Fire raced across the Ilwaco Landing dock Jan. 22, smoke covering the area like a blanket and destroying 3,700 crab pots next to the Bornstein Seafoods facility. The traps were kept on the dock days before the Dungeness crab dumping day.  

It’s critical for fishermen to get their gear in the water on time, as most crabs are caught in the season's first weeks. The community and other crabbers rallied up and down the West Coast to find replacement gear for the fishermen who lost hundreds of pots. Some groups and businesses set up donations and other assistance to the fishing families affected to ensure fishermen made it out for the season.

Rep. Marie Glusenkamp Perez, D-Wash., who represents southwest Washington in Congress visited the Port of Ilwaco last week to share what support was available to rebuild. 

Perez told station KMUN in Astoria “If the government worked half as well as this community does, coming together, we’d be in a much different world.” 

Many West Coast fishermen loaned pots for the season to those who lost in the fire. Dungeness pots are upward of $400 new; at that price, it would’ve cost over $1.4 million to replace the total loss.

National Fisherman spoke with Amy Sharp, a fisherman on the F/V Spring Persuader, whose homeport, Warrenton, Ore., is right across the river from Ilwaco. Her significant other is the Ilwaco representative for the Washington Trollers Association (WTA). Sharp had to emergency respond on his behalf if trollers kept at the Ilwaco landing caught fire or were damaged.

“On Monday, I raced to the harbor to make sure no boats were in danger, and on Tuesday, I jumped on the phone to figure out what the damages were and how the WTA and I could help.” Sharp shared.

 “It was really disheartening to see what happened to the Landing and the gear, but everyone was ready to help. Some fishermen flooded in from as far north as Bellingham, Washington, and as far south as California to assist in any way that they could.”

Amy spoke with Mike Shirley, the manager of Bornstein Seafoods, who was working to collect crab pots for fishermen who lost gear in the fire.

Mike Shirley, manager of Bornstein Seafoods, asked Sharp if she could help collect volunteers to help feed the crew's patching gear. Photo courtesy of Amy Sharp

“Mike asked if I would be responsible for ensuring all the volunteers were fed," said Sharp. "I got in the car immediately to get that process started.”

Local news media contacted the Newport Fishermen’s Wives and WEfish out of Westport, Wash., to further collect volunteers to help feed the fishermen collecting pots and do the gear work as soon as possible. Non-profits like these come together to raise awareness of the social values of commercial fishing and to show support to the local fishermen that make up coastal communities.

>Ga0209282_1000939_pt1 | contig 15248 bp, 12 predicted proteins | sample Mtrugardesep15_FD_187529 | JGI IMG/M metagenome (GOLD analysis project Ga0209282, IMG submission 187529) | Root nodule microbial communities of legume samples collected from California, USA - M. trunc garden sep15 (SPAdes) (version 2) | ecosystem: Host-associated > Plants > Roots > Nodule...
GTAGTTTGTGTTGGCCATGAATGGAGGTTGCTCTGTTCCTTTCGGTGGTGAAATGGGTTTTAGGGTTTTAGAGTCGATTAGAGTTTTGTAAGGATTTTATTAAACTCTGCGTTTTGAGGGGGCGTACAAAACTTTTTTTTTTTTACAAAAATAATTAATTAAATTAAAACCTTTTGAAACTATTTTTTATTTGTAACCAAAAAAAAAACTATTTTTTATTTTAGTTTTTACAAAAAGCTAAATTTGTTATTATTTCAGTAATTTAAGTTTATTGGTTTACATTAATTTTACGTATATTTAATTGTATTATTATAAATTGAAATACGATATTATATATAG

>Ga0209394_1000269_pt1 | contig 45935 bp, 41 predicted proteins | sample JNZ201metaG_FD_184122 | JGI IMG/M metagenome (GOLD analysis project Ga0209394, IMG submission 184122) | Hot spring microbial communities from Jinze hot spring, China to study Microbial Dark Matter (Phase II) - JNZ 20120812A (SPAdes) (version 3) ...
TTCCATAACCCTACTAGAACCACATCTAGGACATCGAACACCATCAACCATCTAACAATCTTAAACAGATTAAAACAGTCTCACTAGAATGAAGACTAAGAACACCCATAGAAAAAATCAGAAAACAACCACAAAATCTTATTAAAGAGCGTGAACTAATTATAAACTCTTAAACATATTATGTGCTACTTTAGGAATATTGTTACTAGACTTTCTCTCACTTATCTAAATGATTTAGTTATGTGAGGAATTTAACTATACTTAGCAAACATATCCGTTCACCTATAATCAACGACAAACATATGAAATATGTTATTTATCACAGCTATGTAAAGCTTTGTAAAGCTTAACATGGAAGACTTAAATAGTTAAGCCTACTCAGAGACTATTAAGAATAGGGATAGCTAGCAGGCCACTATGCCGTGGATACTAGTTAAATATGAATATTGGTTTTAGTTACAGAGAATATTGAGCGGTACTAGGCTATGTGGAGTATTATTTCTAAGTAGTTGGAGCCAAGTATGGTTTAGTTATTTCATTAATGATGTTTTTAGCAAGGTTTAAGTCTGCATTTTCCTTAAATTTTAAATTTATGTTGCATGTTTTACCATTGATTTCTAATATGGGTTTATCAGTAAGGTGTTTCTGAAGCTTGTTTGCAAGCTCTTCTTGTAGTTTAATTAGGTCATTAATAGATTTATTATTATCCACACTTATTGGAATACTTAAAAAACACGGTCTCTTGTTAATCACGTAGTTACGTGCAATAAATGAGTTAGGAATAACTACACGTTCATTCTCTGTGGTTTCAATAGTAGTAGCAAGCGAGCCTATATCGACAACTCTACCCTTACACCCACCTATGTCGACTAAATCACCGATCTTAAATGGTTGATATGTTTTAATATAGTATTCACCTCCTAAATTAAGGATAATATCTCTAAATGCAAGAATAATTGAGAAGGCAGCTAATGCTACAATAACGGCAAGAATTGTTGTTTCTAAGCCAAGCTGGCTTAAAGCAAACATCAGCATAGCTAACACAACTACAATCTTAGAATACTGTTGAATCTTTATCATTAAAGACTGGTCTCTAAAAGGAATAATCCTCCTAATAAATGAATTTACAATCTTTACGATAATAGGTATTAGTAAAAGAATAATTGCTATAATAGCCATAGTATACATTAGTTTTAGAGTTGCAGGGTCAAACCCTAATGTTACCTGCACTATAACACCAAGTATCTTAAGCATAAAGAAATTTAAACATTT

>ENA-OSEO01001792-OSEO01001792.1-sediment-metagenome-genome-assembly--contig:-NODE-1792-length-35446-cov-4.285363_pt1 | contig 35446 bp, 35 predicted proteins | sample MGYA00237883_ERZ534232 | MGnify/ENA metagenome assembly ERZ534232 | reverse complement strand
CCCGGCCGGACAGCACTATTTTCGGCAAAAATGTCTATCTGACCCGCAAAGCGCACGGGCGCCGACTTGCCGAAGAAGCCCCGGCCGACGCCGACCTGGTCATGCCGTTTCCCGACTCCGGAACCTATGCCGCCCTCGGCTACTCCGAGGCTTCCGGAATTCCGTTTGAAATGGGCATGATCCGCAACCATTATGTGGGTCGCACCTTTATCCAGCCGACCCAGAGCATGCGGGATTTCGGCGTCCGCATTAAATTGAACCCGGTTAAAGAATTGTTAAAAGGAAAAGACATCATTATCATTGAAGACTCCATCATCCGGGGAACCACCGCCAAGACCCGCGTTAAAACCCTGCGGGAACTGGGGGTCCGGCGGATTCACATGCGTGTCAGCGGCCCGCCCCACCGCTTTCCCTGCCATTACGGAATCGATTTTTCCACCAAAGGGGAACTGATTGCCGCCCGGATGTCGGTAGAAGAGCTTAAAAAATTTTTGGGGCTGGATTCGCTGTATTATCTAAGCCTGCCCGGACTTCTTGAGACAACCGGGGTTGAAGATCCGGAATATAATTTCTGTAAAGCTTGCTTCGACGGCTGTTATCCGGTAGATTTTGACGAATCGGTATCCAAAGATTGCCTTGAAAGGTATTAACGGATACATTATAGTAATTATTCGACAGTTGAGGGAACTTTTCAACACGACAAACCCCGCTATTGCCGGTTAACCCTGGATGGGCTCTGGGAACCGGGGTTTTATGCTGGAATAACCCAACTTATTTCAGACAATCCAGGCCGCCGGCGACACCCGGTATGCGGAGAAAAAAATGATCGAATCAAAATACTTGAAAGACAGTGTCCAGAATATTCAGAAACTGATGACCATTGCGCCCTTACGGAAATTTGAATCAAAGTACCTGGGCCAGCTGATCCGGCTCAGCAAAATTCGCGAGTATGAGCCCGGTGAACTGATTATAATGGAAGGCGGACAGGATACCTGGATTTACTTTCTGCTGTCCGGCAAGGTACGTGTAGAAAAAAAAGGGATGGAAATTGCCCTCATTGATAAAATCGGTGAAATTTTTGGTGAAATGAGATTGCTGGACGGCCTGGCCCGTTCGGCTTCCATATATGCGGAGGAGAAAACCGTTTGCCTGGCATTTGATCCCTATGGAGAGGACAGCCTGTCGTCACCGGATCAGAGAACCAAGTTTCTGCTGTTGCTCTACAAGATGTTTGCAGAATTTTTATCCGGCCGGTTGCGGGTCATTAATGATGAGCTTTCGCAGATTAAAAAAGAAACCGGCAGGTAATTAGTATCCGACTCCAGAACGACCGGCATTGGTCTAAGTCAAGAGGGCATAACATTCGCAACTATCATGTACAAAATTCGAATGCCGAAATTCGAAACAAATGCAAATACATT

“I realized we don’t have a group for the Columbia River region, and I kept hearing a lot of women commenting on that. As a result of the fire, we are creating a nonprofit organization of us women on the river to promote our industry, be there for the community, and respond to future emergencies. We are calling it FishHer Columbia Pacific CommUNITY Alliance.” Sharp shared.

The fire has been described as one of the most destructive industrial fires in the Pacific County’s history. With the waterfront being the heart of Ilwaco and the local economy, those who have come together to support fishing families and the cannery workers have shown what the fishing community is all about. The Ilwaco Landing was paramount to all fisheries, being the only place many fishermen offload fish each season.  

“It’s not just about one fishery or another, especially in a tragedy like this. It was about getting it all together for the crabbers who must dump gear in a matter of days. There's a time and season for everything, and it wasn't time to mourn the loss of the Landing because it was crab season,” Sharp shared.

“It was all about how can we support these fishermen to get out and fish this season to support their families.”

WTA, the Columbia River Crab Fishermen’s Association, and many others supported Sharp with the efforts needed to get the crews fed; along with supporting Mike Shirley in getting the crabbers the gear they needed.

Mike Shirley, manager of Bornstein Seafoods, found gear and fishermen from up and down the coast to help patch loaner gear the fishermen would fish this Dungeness Crab season. Photo courtesy of Amy Sharp.

The 3,700 pots were replaced and patched by volunteers so they could get in the water for dumping day.

“It all came through as this whole Ilwaco Strong effort. We are a giant family; we pull together for each other. No matter the fishery.” Sharp noted.

Amy Sharp and her son are making clam chowder to help feed the crews getting the gear ready for the crabbers. Photo courtesy of Amy Sharp.

An extended thank you to those who volunteered and donated:

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Carli is a Content Specialist for National Fisherman. She comes from a fourth-generation fishing family off the coast of Maine. Her background consists of growing her own business within the marine community. She resides on one of the islands off the coast of Maine while also supporting the lobster community she grew up in.

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